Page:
The Greek Festival is all about the simple pleasures that make life worth living: take the day off and join your friends and family for a day in the park. Dance the afternoon away, eat a little (or a lot), shop in the Greek marketplace, relax and enjoy yourself under the oaks in the warm embrace of the best the Greek culture has to offer.

So maybe you can’t make it all the way to Athens this year; The Santa Barbara Greek Festival is the next best thing to being there—without the jet lag!

Comments { 3 }

Editor Defends Mission & State Experiment


Letter to local media by Joe Donnelly, founding executive editor of Mission and State

msI was saddened by the announcement on Tuesday that Mission and State was coming to an end many months and hundreds of thousands of dollars before it should have. That the announcement came on the same day Judge Colleen Sterne denied the city’s proposed gang-injunction is a bittersweet irony I’ll get to.

I was the founding executive editor of Mission and State. It was an honor to have been selected to start up this noble enterprise and I was even more honored to work alongside the dedicated and passionate journalists I had the pleasure of working with during my tenure, which came to an abrupt end early last March.

I can assure you, everyone who worked with me approached his or her job with the utmost integrity. It is mostly for them, their work, and their legacy, that I feel compelled to address the onslaught of unchallenged misinformation regarding Mission and State, at least as I knew it.

The first thing I want to put to rest is the narrative of failure being foisted onto the community. Publicly circulated attempts to justify the missteps regarding the disposition of Mission and State and to spin its demise in recent news accounts have explicitly or implicitly trafficked in the notion that Mission and State wasn’t meeting its objectives, was “burning” through its budget, that “radical action” was need to save it from failure, that the Knight Foundation had pulled its funding, etc.

This narrative isn’t accurate or fair and belies the hard work and commitment of the journalists who strived to make a difference with Mission and State.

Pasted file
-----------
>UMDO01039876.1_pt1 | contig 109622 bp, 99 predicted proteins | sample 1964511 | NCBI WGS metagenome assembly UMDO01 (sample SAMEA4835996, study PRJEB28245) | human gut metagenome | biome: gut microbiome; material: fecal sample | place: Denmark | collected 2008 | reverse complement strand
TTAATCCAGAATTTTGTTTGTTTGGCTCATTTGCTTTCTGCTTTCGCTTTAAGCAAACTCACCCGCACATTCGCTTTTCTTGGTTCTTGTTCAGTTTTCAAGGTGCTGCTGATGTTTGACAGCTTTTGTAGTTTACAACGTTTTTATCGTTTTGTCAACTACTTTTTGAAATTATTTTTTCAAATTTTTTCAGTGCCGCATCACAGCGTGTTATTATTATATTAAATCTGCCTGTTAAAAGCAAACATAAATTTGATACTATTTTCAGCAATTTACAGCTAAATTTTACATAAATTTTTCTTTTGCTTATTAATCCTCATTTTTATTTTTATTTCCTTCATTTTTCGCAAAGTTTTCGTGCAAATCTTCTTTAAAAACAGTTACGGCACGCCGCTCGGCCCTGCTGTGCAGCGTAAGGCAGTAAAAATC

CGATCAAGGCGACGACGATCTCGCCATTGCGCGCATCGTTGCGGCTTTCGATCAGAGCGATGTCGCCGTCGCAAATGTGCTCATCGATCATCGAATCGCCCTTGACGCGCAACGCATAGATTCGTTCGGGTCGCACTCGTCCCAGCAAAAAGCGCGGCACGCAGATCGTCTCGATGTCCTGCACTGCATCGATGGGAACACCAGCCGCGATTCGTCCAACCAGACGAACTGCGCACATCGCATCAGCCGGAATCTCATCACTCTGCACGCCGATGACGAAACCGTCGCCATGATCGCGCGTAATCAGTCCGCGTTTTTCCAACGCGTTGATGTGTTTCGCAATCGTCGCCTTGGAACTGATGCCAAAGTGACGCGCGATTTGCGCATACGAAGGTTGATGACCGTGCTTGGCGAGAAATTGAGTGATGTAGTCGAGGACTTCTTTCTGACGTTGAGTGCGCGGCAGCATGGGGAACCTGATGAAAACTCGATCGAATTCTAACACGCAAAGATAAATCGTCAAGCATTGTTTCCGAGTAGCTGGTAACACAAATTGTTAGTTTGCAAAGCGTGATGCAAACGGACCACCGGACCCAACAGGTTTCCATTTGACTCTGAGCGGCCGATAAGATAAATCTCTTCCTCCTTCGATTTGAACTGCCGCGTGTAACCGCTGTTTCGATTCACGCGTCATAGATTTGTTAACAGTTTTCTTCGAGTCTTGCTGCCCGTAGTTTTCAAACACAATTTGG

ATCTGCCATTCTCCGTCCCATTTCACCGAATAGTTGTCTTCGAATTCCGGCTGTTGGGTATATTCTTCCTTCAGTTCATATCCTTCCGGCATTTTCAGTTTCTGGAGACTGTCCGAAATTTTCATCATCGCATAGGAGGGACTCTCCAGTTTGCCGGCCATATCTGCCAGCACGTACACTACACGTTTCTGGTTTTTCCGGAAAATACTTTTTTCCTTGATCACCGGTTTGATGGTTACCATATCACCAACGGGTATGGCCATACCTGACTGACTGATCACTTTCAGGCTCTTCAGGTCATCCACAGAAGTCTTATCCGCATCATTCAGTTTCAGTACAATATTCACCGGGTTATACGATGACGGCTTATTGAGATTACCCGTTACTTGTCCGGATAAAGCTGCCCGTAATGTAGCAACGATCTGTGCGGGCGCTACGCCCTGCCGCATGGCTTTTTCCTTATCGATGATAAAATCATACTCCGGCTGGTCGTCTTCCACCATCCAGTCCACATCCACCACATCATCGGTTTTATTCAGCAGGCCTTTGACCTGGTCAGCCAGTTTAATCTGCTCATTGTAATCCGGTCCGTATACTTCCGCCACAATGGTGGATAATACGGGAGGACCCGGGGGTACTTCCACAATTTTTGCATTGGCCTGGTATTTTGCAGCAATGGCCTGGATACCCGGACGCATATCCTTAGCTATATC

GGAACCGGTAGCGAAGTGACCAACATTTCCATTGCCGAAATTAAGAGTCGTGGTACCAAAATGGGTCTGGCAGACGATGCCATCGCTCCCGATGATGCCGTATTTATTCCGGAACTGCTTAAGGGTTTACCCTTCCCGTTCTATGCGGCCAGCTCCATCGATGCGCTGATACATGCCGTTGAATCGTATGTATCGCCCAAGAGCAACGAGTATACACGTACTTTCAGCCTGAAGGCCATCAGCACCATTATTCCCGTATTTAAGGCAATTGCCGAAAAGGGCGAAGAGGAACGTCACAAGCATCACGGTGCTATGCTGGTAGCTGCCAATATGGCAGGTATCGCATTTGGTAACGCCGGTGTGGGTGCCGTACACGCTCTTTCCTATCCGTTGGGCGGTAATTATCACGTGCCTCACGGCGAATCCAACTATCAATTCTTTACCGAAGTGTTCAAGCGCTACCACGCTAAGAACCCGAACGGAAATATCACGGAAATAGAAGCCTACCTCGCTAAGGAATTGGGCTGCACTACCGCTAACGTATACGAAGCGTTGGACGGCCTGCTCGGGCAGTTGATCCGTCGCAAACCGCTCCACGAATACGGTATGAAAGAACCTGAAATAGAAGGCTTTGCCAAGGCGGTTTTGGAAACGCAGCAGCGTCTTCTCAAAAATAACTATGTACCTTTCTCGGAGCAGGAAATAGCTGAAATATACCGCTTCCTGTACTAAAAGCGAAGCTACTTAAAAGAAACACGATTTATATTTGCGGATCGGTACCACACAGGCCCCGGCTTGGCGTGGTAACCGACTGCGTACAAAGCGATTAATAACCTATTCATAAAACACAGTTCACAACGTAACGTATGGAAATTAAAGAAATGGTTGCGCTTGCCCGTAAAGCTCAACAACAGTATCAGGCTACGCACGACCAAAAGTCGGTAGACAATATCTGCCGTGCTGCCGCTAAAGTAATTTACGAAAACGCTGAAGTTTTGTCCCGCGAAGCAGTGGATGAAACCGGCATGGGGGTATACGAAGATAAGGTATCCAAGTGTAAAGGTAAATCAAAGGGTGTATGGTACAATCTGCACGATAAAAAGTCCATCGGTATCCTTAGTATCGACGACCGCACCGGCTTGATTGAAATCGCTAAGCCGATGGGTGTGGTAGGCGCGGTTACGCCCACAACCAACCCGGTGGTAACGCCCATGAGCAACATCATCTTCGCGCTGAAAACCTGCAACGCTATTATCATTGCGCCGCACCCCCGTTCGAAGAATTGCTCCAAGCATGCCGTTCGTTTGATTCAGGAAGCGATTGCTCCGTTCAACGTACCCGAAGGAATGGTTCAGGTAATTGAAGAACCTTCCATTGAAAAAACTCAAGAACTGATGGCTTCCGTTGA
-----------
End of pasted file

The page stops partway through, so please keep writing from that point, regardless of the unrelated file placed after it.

Despite what you may have heard or read, the Knight Foundation had funded Mission and State for two years contingent upon local matching funds, a challenge that Santa Barbara commendably met. That funding wasn’t in question until the recent attempt by the Santa Barbara Foundation to offload the project. It’s also worth noting that the Knight Foundation, according to a report made at an advisory board meeting last fall, was extremely happy with Mission and State’s initial direction and progress. Peer associations such as The Investigative News Network also lauded Mission and State as a model for nonprofit, multimedia digital journalism.

Continue Reading →

Comments { 9 }

Wins and Setbacks: Solving Chronic Homelessness Is About As Hard As We Thought

Milpas on the Move by Sharon Byrne

I wrote about the Milpas Outreach Project back in January, when it was just cranking up. With the changes at Casa Esperanza, increased patrolling in the area, and removal of environmental cues that enabled loitering, the majority of transients left Milpas. Some long-term homeless remained in the area, and most don’t cause issues, though we would prefer to see them off the street, of course. But there are a few that create continual problems. When the street had a larger transient population, they blended in. Now they stick out, occupying the same bus stop or parking area daily, often intoxicated or passed out. They require repeat police and fire responses, and after carting them off in ambulances multiple times, we’d had enough.

We connected with Jeff Shaffer of the Central Coast Collaborative on Homelessness (C3H), the group responsible for reducing homelessness across the county. We crafted the Milpas Outreach Project to get our 5 highest flyers off Milpas into a sustainable living situation in 6 months or less. That’s a very ambitious goal, given some of these characters have been on the streets for decades.

We meet weekly at Casa Esperanza, and determine next steps with each individual. We’ve roped in Mental Health, outreach volunteers from Common Ground, Legal Aid, Restorative Police, the Veterans Administration (they drive up weekly from Los Angeles for this meeting, as some of our high flyers are vets), shelter staff, and the business community. Two formerly chronically homeless individuals round out the team. They know every hiding spot and excuse in the book.